We just returned from OFC 2016 where the NRT-8000 was the star of our booth. Being small and low cost are great selling points, but the NRT-8000 needs to prove its optical measurement ‘chops’.
We were challenged by our customers to demonstrate that the NRT-8000 can perform as well as conventional OSAs in the market, specifically match the much more expensive, the much larger and the much heavier Yokogawa AQ6370D OSA.
I am very proud to announce that the NRT-8000 compact OSA matches the performance of the Yokogawa AQ6370D OSA. OSNR measurements at 10, 20 and 30 dB differed by less than 0.25 dB between the NRT-8000 and the Yokogawa OSA.
Bake-off: NRT versus Yokogawa
The test was to measure OSNRs at nominally 10 dB, 20 dB and 30 dB, and compare them to the Yokogawa OSA. Below is a schematic of the tests performed. Four pair of coherent transponders, separated by 200 GHz, were set across the C-band and combined with an ASE source. Measurements were alternatively taken with the NRT-8000 and Yokogawa OSAs.
Spectra & OSNR Comparisons
The spectra measured for the NRT-8000 (solid) and the Yokogawa AQ6370D (dashed) OSAs at 10, 20 and 30 dB nominal OSNRs. The results are shown below. The match between the two OSAs is quite good, even at high, 30 dB, OSNR.
OSNRs were calculated from the above spectra according to the standard out-of-band method built into the Yokogawa and NRT-8000 OSAs. The scan resolution was set to 200 GHz, wider than the modulated signal, so that the peak powers were also channel powers. The channel noise was determined by linear interpolation of the out-of-band noise at plus and minus 100 GHz from the channel center. The noise was normalized to the standard 0.1 nm bandwidth.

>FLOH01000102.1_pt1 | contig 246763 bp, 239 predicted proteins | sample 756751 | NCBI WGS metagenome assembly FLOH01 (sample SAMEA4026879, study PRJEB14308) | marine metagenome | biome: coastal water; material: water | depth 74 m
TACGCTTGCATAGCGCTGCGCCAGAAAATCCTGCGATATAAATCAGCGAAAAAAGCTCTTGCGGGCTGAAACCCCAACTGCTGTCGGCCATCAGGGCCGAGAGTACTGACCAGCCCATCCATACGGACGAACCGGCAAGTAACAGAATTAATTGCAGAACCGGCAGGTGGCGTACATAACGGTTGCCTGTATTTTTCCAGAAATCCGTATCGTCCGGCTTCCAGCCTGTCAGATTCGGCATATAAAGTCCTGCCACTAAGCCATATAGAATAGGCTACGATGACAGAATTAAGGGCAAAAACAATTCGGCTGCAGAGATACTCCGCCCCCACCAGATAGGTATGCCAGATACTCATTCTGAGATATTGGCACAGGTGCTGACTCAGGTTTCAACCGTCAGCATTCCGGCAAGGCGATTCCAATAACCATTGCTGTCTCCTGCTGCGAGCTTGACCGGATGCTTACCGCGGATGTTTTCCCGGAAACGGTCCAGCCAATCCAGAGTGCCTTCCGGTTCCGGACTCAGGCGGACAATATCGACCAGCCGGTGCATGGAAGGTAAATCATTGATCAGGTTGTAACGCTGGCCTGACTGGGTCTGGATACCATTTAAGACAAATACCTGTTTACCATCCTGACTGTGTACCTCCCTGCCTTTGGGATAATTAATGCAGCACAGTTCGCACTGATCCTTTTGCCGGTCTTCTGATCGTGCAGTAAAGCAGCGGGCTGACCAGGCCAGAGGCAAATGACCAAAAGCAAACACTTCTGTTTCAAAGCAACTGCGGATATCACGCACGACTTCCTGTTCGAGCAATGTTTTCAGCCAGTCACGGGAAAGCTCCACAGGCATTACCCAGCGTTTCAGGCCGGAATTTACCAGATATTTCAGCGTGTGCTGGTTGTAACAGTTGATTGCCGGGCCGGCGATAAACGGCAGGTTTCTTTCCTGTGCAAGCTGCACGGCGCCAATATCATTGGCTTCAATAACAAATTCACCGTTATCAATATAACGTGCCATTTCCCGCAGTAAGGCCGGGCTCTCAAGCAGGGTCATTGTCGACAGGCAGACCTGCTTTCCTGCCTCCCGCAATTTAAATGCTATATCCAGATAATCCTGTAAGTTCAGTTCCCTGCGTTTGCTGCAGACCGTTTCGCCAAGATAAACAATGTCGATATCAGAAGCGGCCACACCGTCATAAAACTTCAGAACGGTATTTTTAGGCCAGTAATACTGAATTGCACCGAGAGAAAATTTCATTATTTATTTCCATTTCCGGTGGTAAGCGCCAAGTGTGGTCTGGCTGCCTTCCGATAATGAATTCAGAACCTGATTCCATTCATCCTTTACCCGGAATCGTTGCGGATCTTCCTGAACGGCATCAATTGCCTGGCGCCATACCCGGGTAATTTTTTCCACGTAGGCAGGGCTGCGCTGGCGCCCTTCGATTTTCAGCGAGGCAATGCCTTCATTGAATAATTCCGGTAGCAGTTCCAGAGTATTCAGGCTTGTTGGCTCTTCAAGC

The OSNR results are shown below. The X signs correspond to NRT data and the + signs are the Yokogawa OSNRs. As you can see the data points a practically on top of each other indicating the OSNR results are nearly identical.
We can get a closer and more quantitative look at the small differences between the two OSAs by taking the difference of the NRT OSNRs subtracted from the Yokogawa OSNRs, transponder by transponder, for all OSNR levels. Specifically, the OSNR differences between the NRT-8000 and the Yokogawa OSA are -0.19 dB ≤ ∆OSNR ≤ +0.25 dB.
OSNR values this close are, for all intent and purpose, the same.
Moreover, the ratio ∆OSNR/OSNR improves as the OSNR increases from 10 dB to 30 dB. This implies that the observed variations are measurement limited, and not intrinsic to the different spectral filter or analyses for the two OSAs. Scan resolution and sensitivity settings, misalignment (of the Yokogawa) spectrometer, calibrations of the power and of the noise equivalent bandwidth can account for variations of this magnitude.
So if there is no practical difference between the NRT-8000 compact OSA and the Yokogawa AQ6370D OSA, you might as well save your money. Or buy extra NRT-8000s. Or both!
Call me with any questions or for info about the NRT-8000 OSA.